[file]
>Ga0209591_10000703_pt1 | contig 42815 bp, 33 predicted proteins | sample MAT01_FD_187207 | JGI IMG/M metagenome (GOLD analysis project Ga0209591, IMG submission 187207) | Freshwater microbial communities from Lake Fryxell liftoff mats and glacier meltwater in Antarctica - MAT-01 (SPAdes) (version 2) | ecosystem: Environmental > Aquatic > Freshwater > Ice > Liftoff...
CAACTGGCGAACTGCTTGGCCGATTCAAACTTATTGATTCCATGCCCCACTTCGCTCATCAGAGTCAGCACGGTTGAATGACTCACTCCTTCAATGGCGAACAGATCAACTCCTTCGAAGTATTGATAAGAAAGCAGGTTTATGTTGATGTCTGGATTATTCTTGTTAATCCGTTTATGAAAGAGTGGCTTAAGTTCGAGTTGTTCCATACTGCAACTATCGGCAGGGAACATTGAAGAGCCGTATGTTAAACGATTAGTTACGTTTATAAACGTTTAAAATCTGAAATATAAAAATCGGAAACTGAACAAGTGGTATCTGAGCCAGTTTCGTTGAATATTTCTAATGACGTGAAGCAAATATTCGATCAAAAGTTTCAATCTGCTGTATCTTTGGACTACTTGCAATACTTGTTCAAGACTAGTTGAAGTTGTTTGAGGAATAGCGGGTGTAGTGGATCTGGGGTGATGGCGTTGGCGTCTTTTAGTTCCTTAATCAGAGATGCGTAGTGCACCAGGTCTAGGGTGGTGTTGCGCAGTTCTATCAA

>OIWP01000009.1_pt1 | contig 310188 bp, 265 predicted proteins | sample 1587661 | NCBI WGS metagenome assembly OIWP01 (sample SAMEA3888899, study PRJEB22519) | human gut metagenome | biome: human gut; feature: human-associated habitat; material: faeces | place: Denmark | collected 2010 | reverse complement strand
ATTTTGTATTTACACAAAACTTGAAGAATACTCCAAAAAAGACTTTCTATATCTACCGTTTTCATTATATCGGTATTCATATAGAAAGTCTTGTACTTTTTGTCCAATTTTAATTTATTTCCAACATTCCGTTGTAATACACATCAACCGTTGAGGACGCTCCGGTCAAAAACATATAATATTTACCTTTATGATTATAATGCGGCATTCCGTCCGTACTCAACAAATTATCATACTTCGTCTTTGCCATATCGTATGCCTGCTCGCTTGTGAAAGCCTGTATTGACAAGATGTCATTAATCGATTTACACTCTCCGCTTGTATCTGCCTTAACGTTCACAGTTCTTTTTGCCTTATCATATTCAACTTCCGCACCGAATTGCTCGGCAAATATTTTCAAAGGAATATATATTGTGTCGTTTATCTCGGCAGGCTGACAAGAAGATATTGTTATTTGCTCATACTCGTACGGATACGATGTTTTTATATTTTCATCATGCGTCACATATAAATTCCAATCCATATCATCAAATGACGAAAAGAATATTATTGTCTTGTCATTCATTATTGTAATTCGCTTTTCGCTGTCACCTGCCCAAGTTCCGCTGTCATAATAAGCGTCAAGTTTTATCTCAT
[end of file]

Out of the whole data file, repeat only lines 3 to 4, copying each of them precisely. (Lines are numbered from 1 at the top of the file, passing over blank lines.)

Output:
>OIWP01000009.1_pt1 | contig 310188 bp, 265 predicted proteins | sample 1587661 | NCBI WGS metagenome assembly OIWP01 (sample SAMEA3888899, study PRJEB22519) | human gut metagenome | biome: human gut; feature: human-associated habitat; material: faeces | place: Denmark | collected 2010 | reverse complement strand
ATTTTGTATTTACACAAAACTTGAAGAATACTCCAAAAAAGACTTTCTATATCTACCGTTTTCATTATATCGGTATTCATATAGAAAGTCTTGTACTTTTTGTCCAATTTTAATTTATTTCCAACATTCCGTTGTAATACACATCAACCGTTGAGGACGCTCCGGTCAAAAACATATAATATTTACCTTTATGATTATAATGCGGCATTCCGTCCGTACTCAACAAATTATCATACTTCGTCTTTGCCATATCGTATGCCTGCTCGCTTGTGAAAGCCTGTATTGACAAGATGTCATTAATCGATTTACACTCTCCGCTTGTATCTGCCTTAACGTTCACAGTTCTTTTTGCCTTATCATATTCAACTTCCGCACCGAATTGCTCGGCAAATATTTTCAAAGGAATATATATTGTGTCGTTTATCTCGGCAGGCTGACAAGAAGATATTGTTATTTGCTCATACTCGTACGGATACGATGTTTTTATATTTTCATCATGCGTCACATATAAATTCCAATCCATATCATCAAATGACGAAAAGAATATTATTGTCTTGTCATTCATTATTGTAATTCGCTTTTCGCTGTCACCTGCCCAAGTTCCGCTGTCATAATAAGCGTCAAGTTTTATCTCAT